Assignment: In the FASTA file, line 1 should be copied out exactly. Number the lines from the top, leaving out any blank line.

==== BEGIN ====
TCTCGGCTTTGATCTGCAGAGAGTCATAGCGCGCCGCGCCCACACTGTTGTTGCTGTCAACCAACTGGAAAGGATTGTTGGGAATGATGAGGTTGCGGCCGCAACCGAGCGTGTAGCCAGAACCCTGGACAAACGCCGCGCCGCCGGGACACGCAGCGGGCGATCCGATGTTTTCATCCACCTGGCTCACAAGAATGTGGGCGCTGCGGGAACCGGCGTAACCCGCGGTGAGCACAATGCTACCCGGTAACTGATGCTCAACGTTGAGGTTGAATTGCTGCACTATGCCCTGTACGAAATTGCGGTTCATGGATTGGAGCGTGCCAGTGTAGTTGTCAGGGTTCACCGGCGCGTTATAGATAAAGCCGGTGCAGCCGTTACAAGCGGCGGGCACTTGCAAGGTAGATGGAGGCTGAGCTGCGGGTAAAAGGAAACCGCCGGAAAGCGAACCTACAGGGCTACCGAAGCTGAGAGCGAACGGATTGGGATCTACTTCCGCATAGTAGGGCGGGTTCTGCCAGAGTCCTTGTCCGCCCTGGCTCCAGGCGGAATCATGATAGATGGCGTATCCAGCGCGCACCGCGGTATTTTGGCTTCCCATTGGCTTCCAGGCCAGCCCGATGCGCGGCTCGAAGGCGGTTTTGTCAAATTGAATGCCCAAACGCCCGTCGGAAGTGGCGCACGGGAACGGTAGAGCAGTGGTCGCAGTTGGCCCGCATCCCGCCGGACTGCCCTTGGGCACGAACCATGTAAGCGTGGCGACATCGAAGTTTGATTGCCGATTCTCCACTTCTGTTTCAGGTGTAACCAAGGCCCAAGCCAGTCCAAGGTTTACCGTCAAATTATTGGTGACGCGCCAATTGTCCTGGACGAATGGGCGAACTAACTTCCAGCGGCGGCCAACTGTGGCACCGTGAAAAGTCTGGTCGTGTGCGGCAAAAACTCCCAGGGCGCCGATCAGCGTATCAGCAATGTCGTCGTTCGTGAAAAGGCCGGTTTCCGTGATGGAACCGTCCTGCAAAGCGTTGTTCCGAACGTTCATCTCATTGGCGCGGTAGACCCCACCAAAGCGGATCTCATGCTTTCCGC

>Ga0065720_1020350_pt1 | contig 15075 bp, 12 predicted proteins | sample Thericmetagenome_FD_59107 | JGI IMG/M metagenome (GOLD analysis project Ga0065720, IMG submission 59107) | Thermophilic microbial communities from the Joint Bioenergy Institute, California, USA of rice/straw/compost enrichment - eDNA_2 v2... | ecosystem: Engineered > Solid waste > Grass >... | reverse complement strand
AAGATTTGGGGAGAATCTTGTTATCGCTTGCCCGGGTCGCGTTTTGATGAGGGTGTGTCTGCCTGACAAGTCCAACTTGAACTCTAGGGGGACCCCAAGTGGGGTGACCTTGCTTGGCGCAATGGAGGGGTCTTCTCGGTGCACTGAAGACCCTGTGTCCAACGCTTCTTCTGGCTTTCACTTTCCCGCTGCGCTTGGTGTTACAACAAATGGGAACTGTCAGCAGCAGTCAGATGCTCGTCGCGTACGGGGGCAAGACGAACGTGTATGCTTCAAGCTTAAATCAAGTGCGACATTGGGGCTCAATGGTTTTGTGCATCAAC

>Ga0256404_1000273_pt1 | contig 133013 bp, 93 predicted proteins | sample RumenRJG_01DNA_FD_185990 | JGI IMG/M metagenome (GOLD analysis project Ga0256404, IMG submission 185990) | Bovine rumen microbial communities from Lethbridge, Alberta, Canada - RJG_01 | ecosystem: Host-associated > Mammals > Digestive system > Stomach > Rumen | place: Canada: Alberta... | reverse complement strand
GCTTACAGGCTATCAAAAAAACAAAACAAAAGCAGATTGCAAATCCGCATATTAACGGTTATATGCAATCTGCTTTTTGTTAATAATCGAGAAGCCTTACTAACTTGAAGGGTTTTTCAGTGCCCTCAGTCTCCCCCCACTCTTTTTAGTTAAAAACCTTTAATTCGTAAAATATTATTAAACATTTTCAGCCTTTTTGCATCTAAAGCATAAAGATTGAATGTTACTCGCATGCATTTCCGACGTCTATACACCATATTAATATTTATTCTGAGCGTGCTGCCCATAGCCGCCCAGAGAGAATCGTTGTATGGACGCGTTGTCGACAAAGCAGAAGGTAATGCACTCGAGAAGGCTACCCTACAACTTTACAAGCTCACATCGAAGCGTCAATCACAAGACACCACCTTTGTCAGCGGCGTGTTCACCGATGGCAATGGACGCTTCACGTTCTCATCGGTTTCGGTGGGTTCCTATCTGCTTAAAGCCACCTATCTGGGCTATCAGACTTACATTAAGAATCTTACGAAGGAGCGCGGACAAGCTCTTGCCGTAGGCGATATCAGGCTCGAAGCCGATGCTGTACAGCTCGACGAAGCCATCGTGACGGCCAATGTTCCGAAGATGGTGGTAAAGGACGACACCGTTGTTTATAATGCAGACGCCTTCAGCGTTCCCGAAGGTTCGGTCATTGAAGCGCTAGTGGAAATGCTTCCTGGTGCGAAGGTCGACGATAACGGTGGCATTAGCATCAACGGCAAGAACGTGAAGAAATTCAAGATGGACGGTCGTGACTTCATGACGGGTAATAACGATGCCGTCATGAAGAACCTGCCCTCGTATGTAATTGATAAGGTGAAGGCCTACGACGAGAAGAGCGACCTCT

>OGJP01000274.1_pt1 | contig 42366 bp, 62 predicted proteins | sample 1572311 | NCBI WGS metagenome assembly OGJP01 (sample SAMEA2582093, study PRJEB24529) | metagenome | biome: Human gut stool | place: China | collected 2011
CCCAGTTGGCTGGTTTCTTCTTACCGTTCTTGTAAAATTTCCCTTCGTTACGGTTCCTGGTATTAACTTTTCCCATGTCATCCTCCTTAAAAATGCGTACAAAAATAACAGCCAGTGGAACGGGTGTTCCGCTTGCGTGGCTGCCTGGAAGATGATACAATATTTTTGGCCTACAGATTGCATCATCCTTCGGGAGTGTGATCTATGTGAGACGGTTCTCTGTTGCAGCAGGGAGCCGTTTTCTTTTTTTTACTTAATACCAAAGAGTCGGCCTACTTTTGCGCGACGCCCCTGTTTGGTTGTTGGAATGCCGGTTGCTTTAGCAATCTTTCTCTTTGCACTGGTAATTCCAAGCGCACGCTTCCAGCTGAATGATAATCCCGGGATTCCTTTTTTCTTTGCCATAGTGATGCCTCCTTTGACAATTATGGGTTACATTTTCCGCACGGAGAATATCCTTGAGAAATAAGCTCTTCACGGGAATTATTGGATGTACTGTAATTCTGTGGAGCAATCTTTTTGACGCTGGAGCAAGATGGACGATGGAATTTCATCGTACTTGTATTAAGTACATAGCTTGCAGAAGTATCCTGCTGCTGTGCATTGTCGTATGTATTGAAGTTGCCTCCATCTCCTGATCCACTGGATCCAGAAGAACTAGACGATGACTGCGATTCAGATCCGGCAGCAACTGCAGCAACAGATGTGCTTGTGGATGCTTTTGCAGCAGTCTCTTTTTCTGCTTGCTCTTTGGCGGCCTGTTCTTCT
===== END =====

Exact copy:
TCTCGGCTTTGATCTGCAGAGAGTCATAGCGCGCCGCGCCCACACTGTTGTTGCTGTCAACCAACTGGAAAGGATTGTTGGGAATGATGAGGTTGCGGCCGCAACCGAGCGTGTAGCCAGAACCCTGGACAAACGCCGCGCCGCCGGGACACGCAGCGGGCGATCCGATGTTTTCATCCACCTGGCTCACAAGAATGTGGGCGCTGCGGGAACCGGCGTAACCCGCGGTGAGCACAATGCTACCCGGTAACTGATGCTCAACGTTGAGGTTGAATTGCTGCACTATGCCCTGTACGAAATTGCGGTTCATGGATTGGAGCGTGCCAGTGTAGTTGTCAGGGTTCACCGGCGCGTTATAGATAAAGCCGGTGCAGCCGTTACAAGCGGCGGGCACTTGCAAGGTAGATGGAGGCTGAGCTGCGGGTAAAAGGAAACCGCCGGAAAGCGAACCTACAGGGCTACCGAAGCTGAGAGCGAACGGATTGGGATCTACTTCCGCATAGTAGGGCGGGTTCTGCCAGAGTCCTTGTCCGCCCTGGCTCCAGGCGGAATCATGATAGATGGCGTATCCAGCGCGCACCGCGGTATTTTGGCTTCCCATTGGCTTCCAGGCCAGCCCGATGCGCGGCTCGAAGGCGGTTTTGTCAAATTGAATGCCCAAACGCCCGTCGGAAGTGGCGCACGGGAACGGTAGAGCAGTGGTCGCAGTTGGCCCGCATCCCGCCGGACTGCCCTTGGGCACGAACCATGTAAGCGTGGCGACATCGAAGTTTGATTGCCGATTCTCCACTTCTGTTTCAGGTGTAACCAAGGCCCAAGCCAGTCCAAGGTTTACCGTCAAATTATTGGTGACGCGCCAATTGTCCTGGACGAATGGGCGAACTAACTTCCAGCGGCGGCCAACTGTGGCACCGTGAAAAGTCTGGTCGTGTGCGGCAAAAACTCCCAGGGCGCCGATCAGCGTATCAGCAATGTCGTCGTTCGTGAAAAGGCCGGTTTCCGTGATGGAACCGTCCTGCAAAGCGTTGTTCCGAACGTTCATCTCATTGGCGCGGTAGACCCCACCAAAGCGGATCTCATGCTTTCCGC